Acral melanoma, sometimes called acral lentiginous melanoma, is a rare subtype of melanoma that forms on the palms, soles of feet, or under finger or toe nails. Unlike cutaneous (skin) melanoma, it is not believed to be caused by sun exposure and therefore occurs in areas not typically exposed to the sun. Acral melanoma affects people of all races and ethnicities.
What are the signs and symptoms of acral melanoma?
The symptoms of acral melanoma can vary depending on the location and stage of the cancer. Some common symptoms to look out for are:
- A black, gray, tan, or brown spot; patch; or discoloration on the palms of the hands or soles of the feet.
- Any changing spot that may be growing on the hands or feet.
- A new or changing mole on the hands or feet: This may appear suddenly or gradually, and it may be larger than other moles on your skin.
- Darkened streaks or discolorations that run vertically across the bed of your toenails or fingernails which can ultimately cause breaks and cracks in the nail. This is called subungual melanoma which is a subtype of acral melanoma.
- A spot or patch on the hands or feet that itches, bleeds, or is painful. These may be signs that the cancer is growing or spreading.
If you notice any unusual spots or changes on your skin, including your palms of your hands and soles of your feet or any streaks under your nailbeds, it's important to have them evaluated by a dermatologist or other medical professional. Early detection and treatment of melanoma can be critical for a positive outcome.
How common is acral melanoma?
Acral melanoma is a rare form of melanoma, accounting for only about 1-3% of all cases diagnosed. About 2,000 - 3000 cases of acral melanoma are diagnosed each year in the United States.
How serious is acral melanoma?
The prognosis for acral melanoma depends on several factors, including the size and location of the tumor, the stage of the cancer at diagnosis, and the patient's overall health. Acral melanoma generally has a poorer prognosis than cutaneous melanoma as it often goes undetected until it has reached an advanced stage. Other factors that may contribute to a worse prognosis include differences in genomics between acral and cutaneous melanoma tumors. However, the exact cause of poorer prognosis in acral melanoma patients is currently unknown and an active area of research.
The five-year survival rate for acral melanoma is lower when compared to cutaneous melanoma. Differences in survival between acral and cutaneous melanoma become more pronounced in advanced stages of the disease (Stage 3 and Stage 4 melanoma).
Who gets acral melanoma?
Acral melanoma can occur in anyone, but it is more common among people with darker skin tones, such as African Americans, Asians, and Hispanics. It is also more common in older adults.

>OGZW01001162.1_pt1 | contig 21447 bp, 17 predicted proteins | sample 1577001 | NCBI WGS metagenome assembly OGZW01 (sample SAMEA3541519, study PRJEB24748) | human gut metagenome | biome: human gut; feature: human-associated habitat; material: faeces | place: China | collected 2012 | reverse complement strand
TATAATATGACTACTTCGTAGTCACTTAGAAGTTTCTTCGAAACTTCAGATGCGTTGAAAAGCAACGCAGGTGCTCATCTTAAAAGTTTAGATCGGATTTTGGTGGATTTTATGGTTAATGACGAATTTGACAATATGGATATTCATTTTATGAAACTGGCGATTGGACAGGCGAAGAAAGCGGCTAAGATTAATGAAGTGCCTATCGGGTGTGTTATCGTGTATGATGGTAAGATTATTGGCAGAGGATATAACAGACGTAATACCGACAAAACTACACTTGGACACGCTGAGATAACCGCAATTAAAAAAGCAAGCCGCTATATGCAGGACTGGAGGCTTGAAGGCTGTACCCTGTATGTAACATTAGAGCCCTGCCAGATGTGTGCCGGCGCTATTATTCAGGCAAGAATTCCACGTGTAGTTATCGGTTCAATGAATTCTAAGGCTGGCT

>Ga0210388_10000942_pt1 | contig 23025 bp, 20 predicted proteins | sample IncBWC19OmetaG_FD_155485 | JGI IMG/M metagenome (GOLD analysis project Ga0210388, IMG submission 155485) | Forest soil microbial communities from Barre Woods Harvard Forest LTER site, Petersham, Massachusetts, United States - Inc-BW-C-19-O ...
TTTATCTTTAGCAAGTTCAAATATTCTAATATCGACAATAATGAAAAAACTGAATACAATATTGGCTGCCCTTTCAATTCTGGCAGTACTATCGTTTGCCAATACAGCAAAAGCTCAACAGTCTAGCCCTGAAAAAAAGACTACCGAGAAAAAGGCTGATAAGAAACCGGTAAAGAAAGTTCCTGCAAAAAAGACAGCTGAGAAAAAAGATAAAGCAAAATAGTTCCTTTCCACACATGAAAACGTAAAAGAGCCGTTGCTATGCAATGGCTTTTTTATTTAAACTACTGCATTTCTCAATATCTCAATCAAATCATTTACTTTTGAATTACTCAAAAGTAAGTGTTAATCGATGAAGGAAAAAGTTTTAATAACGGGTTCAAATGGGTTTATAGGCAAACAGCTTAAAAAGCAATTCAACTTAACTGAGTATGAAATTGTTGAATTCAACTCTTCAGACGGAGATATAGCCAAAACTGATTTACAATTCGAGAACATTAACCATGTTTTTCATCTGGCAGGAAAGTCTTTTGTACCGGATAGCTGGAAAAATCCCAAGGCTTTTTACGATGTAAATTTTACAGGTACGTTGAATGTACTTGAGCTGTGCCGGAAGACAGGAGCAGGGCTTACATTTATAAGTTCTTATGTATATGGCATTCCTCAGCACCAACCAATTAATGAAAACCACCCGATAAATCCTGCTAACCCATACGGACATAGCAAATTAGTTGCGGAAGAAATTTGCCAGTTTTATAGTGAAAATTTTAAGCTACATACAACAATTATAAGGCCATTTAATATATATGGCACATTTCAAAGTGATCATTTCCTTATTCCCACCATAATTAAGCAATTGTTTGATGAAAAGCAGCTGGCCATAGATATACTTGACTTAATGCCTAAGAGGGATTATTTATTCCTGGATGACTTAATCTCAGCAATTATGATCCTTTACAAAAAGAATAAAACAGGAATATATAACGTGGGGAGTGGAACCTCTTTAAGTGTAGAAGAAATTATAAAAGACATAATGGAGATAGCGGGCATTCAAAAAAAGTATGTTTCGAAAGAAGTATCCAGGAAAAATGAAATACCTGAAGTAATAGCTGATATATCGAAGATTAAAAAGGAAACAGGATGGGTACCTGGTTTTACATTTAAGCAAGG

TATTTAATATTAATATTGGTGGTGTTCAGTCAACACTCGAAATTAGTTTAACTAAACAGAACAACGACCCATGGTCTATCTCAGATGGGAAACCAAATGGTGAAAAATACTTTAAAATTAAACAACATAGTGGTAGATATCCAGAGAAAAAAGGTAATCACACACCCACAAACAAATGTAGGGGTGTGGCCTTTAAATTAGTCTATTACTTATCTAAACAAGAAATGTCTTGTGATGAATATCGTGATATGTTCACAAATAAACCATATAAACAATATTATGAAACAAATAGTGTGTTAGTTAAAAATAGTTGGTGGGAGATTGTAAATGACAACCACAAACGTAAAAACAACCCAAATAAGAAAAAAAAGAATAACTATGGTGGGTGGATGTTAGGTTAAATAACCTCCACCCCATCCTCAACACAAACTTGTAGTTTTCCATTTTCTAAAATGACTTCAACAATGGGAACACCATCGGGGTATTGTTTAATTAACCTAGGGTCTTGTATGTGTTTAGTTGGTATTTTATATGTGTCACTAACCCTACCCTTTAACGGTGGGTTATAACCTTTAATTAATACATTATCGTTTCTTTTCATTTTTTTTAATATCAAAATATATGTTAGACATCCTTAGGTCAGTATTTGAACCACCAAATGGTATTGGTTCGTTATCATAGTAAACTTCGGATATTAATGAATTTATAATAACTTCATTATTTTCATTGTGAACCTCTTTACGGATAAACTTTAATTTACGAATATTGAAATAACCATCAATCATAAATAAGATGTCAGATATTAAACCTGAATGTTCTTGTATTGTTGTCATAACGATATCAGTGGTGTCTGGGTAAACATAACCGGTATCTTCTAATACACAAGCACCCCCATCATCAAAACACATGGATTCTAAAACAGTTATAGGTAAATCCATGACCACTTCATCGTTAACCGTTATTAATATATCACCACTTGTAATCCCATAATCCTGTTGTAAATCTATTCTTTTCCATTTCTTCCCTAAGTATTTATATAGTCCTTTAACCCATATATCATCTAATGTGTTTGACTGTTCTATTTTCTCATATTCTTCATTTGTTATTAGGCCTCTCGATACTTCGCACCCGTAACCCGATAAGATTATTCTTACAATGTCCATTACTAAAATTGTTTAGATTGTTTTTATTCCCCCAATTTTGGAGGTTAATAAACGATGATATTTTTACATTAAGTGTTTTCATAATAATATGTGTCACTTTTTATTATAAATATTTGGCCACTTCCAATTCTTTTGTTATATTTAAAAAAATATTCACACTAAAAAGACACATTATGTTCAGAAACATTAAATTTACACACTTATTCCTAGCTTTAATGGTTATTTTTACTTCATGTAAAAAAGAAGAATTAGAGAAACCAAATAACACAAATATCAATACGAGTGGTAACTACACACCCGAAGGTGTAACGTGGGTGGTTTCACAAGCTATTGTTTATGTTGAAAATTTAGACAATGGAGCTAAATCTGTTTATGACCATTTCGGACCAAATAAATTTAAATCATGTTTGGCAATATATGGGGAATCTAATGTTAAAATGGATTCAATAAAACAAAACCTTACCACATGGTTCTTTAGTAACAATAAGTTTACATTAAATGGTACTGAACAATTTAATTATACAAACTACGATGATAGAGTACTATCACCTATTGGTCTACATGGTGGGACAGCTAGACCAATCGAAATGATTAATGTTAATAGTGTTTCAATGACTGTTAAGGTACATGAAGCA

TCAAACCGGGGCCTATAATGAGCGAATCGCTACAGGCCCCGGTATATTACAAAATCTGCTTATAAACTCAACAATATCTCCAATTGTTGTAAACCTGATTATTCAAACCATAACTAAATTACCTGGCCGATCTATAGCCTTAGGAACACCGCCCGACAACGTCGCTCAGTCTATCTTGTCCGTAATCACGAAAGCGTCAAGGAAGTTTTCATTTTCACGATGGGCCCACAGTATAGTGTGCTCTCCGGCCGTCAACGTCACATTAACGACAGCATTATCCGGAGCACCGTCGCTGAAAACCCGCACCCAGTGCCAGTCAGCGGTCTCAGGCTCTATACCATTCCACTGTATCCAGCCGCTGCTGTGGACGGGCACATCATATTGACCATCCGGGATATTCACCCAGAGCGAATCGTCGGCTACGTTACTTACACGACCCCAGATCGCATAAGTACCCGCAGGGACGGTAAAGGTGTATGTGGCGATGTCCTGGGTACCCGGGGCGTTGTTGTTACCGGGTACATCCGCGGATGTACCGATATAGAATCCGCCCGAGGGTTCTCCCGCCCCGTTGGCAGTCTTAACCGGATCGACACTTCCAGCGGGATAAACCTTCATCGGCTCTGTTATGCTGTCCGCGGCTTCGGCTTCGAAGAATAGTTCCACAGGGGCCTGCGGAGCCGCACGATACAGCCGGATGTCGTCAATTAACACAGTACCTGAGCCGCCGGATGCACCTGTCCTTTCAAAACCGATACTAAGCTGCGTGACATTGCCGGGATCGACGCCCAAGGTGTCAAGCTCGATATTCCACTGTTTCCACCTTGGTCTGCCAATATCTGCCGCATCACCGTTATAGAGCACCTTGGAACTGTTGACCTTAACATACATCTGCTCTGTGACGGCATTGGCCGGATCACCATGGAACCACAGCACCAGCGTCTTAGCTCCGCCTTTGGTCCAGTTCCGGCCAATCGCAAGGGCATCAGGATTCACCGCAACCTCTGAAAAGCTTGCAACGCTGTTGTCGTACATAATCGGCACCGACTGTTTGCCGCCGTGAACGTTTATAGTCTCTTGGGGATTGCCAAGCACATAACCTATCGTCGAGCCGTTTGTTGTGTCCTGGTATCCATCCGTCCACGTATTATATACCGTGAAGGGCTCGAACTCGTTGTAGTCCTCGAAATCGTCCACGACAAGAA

What causes acral melanoma?
The potential causes of acral melanoma are not yet fully understood. However, acral melanoma is not believed to be associated with sun exposure. Studies to identify genetic and environmental risk factors contributing to acral melanoma are currently being performed.
How is acral melanoma treated?
Surgery is the primary treatment for acral melanoma, and it may involve removing the tumor and a margin of healthy tissue around it. In some cases, lymph nodes may also be removed to check for the spread of cancer.
Other treatments for acral melanoma may include radiation therapy, immunotherapy, targeted therapy based on a genomic alteration in the tumor, or chemotherapy. These treatments may be used alone or in combination with surgery, depending on the stage and extent of the cancer. Some therapies that have been approved for cutaneous melanoma do not work as well to treat acral melanoma. That is why research is being conducted to find new types of therapies and combinations of therapies that work better in acral melanoma.
It's important to work closely with a team of medical professionals, including a dermatologist, oncologist, and surgeon, to develop a personalized treatment plan that takes into account your individual needs and circumstances. With early detection and appropriate treatment, the prognosis for acral melanoma can be positive.
For patients facing rare melanoma subtypes, including those with acral melanoma, it’s important to see a doctor who specializes in treating patients with your specific type of melanoma. Learn more about choosing your doctor and getting a second opinion for acral melanoma.
Photos of acral melanoma:
Photo Credit: CDC/ Carl Washington, M.D., Emory Univ. School of Medicine; Mona Saraiya, MD, MPH